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September 16, 2016

Bacterial second messenger switches enzyme into “reverse gear”

The signaling molecule c-di-GMP plays a crucial role in bacterial reproduction. It controls cell division by shifting gears of a key cell cycle enzyme from forward to backward. The molecular mechanism of this switch has been unraveled by the team of Prof. Tilman Schirmer at the Biozentrum, University of Basel. The results have now been published in the journal “Science Advances”.

The second messenger c-di-GMP (centre) stabilises the open structure of the histidine kinase to allow removal of the phosphate on a target protein.

All cells including bacteria in order to propagate need to continuously progress through the cell cycle, a strictly controlled succession of cell growth and division. In bacteria, cell cycle progression is controlled by histidine kinases. Last year, researchers at the Biozentrum of the University of Basel showed that the second messenger c-di-GMP tightly regulates the activity of such a kinase in the bacterium Caulobacter crescentus. In this follow-up study, the teams led by Prof. Tilman Schirmer and Prof. Urs Jenal have now elucidated how c-di-GMP rearranges the enzyme structure to trigger the switch between its two antagonistic activities.

Signaling molecule switches enzyme into “reverse gear”

During the cell cycle cells continuously alternate between periods of DNA synthesis and cell division, with each passage generating two new daughters from one parent cell. This is a highly coordinated process enabling the faithful transfer of genetic information to the next generations. How these highly precise processes are regulated in the cell is subject of intense studies. Recent studies indicated that in bacteria, c-di-GMP oscillations determine when cells need to initiate the duplication of their chromosomes. In this process, this signaling molecule forces a histidine kinase to switch from forward into reverse gear and thus ultimately controls the progression of the cell cycle.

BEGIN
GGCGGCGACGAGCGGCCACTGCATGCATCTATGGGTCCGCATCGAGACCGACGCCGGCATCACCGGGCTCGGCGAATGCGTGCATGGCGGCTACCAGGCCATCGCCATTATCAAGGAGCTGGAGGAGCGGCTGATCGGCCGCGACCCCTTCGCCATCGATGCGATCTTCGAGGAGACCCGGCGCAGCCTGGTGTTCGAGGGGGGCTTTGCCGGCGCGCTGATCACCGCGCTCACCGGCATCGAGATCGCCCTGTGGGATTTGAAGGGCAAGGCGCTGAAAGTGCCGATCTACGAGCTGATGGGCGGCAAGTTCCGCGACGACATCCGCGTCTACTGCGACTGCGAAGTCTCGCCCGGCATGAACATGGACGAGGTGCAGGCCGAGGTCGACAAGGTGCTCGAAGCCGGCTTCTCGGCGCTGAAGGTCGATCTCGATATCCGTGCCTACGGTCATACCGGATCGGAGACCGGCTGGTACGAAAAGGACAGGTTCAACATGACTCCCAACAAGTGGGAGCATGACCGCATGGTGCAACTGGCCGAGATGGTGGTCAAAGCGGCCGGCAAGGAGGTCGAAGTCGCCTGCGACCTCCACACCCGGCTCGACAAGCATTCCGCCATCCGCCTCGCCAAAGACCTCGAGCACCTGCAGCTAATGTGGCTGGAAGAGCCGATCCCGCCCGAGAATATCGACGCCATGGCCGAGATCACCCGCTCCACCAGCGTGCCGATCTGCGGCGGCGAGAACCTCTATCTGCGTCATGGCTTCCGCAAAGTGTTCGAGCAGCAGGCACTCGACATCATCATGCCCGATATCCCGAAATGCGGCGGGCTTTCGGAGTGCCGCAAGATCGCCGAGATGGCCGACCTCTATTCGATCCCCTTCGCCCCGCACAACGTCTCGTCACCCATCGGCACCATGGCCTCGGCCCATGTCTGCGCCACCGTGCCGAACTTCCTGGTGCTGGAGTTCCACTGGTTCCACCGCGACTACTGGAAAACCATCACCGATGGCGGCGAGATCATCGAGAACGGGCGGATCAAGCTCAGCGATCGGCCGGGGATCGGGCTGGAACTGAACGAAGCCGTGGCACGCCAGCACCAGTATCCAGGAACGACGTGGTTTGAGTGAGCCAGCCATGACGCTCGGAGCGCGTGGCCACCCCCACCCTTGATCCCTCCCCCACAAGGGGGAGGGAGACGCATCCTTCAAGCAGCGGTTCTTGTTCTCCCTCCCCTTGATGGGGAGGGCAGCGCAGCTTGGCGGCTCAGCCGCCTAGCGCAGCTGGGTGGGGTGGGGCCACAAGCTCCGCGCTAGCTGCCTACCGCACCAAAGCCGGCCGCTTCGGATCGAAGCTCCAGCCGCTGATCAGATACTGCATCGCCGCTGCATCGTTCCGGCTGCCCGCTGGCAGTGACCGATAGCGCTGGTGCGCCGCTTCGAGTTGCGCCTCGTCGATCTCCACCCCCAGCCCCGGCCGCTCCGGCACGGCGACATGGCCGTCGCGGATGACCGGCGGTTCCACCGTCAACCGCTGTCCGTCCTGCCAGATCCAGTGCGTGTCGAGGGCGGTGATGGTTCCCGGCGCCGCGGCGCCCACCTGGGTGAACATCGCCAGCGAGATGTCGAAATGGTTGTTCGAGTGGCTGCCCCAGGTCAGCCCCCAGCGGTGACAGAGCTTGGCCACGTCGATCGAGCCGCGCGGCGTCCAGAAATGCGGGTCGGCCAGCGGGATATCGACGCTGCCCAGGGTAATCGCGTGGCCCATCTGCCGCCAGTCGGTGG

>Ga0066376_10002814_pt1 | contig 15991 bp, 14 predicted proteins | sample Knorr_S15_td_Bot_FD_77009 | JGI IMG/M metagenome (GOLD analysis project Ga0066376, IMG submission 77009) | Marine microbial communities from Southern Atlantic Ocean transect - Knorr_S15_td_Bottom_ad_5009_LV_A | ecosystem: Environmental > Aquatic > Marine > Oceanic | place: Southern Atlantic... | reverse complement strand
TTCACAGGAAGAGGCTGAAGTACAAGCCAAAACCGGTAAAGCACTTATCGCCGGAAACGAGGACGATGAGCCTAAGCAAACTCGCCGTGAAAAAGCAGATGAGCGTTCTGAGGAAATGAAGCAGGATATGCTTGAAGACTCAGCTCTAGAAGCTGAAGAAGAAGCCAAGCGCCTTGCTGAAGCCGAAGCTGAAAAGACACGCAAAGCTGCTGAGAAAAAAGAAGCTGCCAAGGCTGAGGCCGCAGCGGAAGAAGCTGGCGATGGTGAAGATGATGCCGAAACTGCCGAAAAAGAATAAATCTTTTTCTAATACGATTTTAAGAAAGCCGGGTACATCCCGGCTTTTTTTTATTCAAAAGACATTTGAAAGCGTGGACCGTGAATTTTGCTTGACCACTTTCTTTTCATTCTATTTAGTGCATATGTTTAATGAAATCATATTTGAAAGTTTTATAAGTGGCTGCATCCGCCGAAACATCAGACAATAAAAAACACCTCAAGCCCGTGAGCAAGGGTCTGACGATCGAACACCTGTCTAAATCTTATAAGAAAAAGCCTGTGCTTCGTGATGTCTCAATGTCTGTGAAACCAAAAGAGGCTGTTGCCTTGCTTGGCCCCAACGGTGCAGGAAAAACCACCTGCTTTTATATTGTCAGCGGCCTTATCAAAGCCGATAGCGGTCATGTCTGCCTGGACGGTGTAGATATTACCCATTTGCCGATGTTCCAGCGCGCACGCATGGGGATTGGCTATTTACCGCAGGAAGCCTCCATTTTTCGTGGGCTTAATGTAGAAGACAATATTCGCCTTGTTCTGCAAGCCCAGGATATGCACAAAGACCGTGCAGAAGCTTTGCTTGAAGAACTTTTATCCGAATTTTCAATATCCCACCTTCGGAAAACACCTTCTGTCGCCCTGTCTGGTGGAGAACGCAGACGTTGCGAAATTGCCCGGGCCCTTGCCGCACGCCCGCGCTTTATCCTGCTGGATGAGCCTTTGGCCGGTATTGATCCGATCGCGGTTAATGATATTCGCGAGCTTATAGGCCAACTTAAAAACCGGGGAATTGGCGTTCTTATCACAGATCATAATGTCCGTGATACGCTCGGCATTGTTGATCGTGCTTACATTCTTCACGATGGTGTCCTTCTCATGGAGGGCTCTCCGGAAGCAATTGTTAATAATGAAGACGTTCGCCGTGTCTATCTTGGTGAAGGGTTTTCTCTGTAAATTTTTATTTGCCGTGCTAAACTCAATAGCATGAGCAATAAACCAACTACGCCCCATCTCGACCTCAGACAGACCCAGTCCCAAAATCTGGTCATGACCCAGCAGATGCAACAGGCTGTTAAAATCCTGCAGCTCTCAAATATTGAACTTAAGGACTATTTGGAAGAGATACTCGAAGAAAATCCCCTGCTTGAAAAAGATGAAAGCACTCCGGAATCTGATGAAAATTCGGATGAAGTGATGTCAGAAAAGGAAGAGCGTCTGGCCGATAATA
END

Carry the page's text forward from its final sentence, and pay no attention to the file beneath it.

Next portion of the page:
Generally, histidine kinases are in “forward gear” mode with the enzyme transferring phosphate groups to downstream proteins. In Caulobacter this results in blocking chromosome replication and, as a consequence, cell division. “In its default mode, the enzyme is found in a closed structure. However, in presence of c-di-GMP, an open structure is stabilized by cross-linking of two binding sites on the enzyme surface,” explains Badri Dubey, the first author of the study. “In its open form, the histidine kinase works ‘in reverse’ and removes the phosphate groups from its target proteins, thus lifting the replication and cell division block. With our crystallographic and biochemical analyses, we have now, for the first time, deciphered the molecular mechanism of how c-di-GMP can regulate the two diametrically opposed reactions of a bifunctional enzyme,” says Schirmer.

A three billion year old control mechanism

Using bioinformatics the researchers were able to show that the identified c-di-GMP binding sites are conserved in a large group of bacterial histidine kinases. Because such presumably c-di-GMP regulated enzymes were identified in various distantly related branches of the bacterial taxonomic tree, the authors speculate that the regulatory mechanism they discovered evolved early in evolution and has been acquired more than three billion years ago.

Original article:
Badri N. Dubey, Christian Lori, Shogo Ozaki, Geoffrey Fucile, Ivan Plaza-Menacho, Urs Jenal, Tilman Schirmer. Cyclic di-GMP mediates a histidine kinase/phosphatase switch by noncovalent domain cross-linking. Science Advances, published online 16 September 2016.

Contact: Communications, Katrin Bühler